Here are some questions that we thought you might like answered and haven't been addressed elsewhere on the site. We'll add more as we get questions from our site visitors.
Q: Why are What You Do With Tofu!® sauces for use specifically on tofu?
A: Our products can be used on all forms of soy foods. Because of the intensity and thick consistency of the sauces, they hold up well to the high water content of tofu.
Q: What percentage of the ingredients in your sauces are organic?
A: 98% of the ingredients are certified organic. Those ingredients that are not organic do not have comparable versions in certified organic forms.
Q: Can salt and water be certified organic under the National Organic Program?
A: No. Salt, in all of its forms, and water cannot be certified as organic under the National Organic Program. Only agricultural products produced and handled in accordance with the National Organic Program may be certified as organically produced. Salts are minerals not agricultural products. Water is a chemical substance used in the production of agricultural products but is not itself an agricultural product.
Q: How can I be sure the products are organic?
A: Our products are certified by QAI, a government approved certification agency. Any operation that knowingly sells or labels a product as "organic" when it is not, is subject to civil penalties up to $10,000 per violation.
Q: Are all organic products completely free of pesticide residues?
A: Certified organic products have been grown and handled according to strict standards without toxic and persistent chemical inputs. However, organic crops are inadvertently exposed to agricultural chemicals that are now pervasive in rain and ground water due to their overuse during the past fifty years in North America, and due to drift via wind and rain.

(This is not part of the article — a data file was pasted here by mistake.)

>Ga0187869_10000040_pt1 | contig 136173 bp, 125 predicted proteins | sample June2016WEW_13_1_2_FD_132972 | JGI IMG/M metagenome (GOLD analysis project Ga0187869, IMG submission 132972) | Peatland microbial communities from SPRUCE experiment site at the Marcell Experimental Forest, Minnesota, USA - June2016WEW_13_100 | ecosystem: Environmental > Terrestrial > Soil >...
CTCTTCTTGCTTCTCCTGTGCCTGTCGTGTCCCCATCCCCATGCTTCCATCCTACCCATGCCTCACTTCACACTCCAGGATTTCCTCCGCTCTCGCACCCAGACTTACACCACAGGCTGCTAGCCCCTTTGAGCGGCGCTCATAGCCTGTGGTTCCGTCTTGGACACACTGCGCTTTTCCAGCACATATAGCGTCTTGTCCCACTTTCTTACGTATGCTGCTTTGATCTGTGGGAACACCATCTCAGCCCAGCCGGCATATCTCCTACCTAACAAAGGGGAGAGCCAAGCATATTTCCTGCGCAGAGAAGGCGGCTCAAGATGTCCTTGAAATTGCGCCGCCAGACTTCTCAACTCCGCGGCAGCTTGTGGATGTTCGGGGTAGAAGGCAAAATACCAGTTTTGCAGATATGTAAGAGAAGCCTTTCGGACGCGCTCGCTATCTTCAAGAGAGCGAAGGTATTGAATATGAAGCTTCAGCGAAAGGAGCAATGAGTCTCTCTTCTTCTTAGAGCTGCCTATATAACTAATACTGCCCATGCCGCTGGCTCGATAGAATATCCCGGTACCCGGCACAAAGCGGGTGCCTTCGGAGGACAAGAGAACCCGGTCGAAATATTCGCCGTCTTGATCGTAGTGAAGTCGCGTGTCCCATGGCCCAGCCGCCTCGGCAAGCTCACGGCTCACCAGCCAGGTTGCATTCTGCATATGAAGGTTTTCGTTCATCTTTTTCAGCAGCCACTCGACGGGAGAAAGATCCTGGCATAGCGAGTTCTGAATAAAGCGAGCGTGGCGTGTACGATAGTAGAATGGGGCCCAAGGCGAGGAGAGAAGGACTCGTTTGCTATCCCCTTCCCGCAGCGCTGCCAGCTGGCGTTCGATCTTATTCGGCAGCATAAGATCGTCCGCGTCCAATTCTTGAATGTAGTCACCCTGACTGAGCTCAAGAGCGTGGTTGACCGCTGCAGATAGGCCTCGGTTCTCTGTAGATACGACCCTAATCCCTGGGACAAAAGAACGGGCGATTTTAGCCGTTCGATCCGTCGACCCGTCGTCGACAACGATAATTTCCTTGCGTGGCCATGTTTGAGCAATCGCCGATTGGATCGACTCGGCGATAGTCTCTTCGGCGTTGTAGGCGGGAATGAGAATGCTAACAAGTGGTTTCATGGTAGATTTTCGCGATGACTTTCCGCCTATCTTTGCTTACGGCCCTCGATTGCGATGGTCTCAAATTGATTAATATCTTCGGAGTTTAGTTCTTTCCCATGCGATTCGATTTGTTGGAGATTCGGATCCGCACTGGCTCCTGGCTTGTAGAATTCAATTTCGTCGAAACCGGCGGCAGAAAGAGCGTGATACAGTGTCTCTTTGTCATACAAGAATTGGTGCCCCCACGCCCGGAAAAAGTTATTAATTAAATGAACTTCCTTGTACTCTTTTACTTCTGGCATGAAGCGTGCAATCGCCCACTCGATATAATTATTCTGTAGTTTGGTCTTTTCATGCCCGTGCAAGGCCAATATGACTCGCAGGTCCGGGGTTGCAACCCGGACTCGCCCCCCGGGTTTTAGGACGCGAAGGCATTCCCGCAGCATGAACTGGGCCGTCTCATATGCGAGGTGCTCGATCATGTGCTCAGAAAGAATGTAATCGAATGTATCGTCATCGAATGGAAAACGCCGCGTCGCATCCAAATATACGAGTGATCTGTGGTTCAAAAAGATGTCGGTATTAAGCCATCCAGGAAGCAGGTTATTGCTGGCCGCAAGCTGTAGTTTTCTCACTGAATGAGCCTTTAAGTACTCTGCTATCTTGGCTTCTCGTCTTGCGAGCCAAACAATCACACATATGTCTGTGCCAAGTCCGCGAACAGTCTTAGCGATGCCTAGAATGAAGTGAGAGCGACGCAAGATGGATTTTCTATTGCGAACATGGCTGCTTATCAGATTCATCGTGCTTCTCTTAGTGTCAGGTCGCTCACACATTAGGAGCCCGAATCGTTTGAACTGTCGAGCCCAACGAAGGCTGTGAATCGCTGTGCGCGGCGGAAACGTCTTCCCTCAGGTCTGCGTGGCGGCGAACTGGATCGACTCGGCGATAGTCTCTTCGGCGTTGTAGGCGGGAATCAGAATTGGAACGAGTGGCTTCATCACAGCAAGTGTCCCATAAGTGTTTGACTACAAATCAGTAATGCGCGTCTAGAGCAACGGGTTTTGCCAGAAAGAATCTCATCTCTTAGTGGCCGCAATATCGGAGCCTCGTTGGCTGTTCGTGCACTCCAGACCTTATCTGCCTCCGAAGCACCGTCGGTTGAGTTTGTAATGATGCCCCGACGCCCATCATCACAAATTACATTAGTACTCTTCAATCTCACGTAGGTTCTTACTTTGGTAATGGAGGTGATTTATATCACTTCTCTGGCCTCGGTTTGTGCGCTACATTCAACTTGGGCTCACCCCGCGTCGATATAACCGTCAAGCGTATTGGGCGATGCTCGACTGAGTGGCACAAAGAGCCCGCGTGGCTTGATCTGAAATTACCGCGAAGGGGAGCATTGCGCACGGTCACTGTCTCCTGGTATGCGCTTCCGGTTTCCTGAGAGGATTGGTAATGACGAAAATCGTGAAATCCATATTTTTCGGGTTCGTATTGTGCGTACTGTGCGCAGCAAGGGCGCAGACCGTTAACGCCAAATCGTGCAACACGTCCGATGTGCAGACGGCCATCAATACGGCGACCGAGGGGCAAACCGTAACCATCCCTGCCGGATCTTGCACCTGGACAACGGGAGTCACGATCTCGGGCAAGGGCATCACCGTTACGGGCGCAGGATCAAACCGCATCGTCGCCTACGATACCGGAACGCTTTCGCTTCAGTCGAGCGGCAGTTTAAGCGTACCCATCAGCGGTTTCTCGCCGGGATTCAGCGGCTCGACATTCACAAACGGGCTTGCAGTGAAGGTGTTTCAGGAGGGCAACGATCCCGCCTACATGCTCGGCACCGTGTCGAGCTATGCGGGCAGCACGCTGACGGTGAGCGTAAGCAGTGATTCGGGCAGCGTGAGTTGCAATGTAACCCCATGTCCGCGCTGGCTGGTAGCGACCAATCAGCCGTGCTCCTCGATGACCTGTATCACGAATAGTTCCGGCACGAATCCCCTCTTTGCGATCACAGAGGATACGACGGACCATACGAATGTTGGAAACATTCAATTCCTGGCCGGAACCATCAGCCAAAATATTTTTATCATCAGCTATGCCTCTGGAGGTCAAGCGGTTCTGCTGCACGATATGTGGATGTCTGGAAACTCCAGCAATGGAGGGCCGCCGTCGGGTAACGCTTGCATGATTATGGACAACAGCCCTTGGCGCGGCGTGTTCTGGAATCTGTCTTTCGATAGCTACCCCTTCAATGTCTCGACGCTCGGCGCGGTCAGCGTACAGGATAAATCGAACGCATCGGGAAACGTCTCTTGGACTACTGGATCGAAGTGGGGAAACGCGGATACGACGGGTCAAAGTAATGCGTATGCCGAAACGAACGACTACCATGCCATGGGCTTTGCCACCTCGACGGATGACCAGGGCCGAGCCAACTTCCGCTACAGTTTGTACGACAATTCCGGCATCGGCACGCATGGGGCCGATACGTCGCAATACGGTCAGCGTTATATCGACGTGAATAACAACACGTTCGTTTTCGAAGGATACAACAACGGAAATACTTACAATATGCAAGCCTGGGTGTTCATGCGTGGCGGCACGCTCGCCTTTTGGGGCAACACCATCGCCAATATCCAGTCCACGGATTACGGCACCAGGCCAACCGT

Q: Is organic food better for you?
A: There is no conclusive evidence at this time to suggest that organically produced foods are more nutritious. Rather, organic foods are spared the application of toxic and persistent insecticides, herbicides, fungicides and fertilizers. Many EPA-approved pesticides were registered long before extensive research linked these chemicals to cancer and other diseases. In the long run, organic farming techniques provide a safer, more sustainable environment for everyone.
Q: Why does organic food sometimes cost more?
A: Prices for organic foods reflect many of the same costs as conventional items in terms of growing, harvesting, transportation and storage. Organically produced foods must meet stricter regulations governing all of these steps, so the process is often more labor- and management-intensive, and farming tends to be on a smaller scale. There is also mounting evidence that if all the indirect costs of conventional food production-cleanup of polluted water, replacement of eroded soils, costs of health care for farmers and their workers-were factored into the price of food, organic foods would cost the same or, more likely, be cheaper.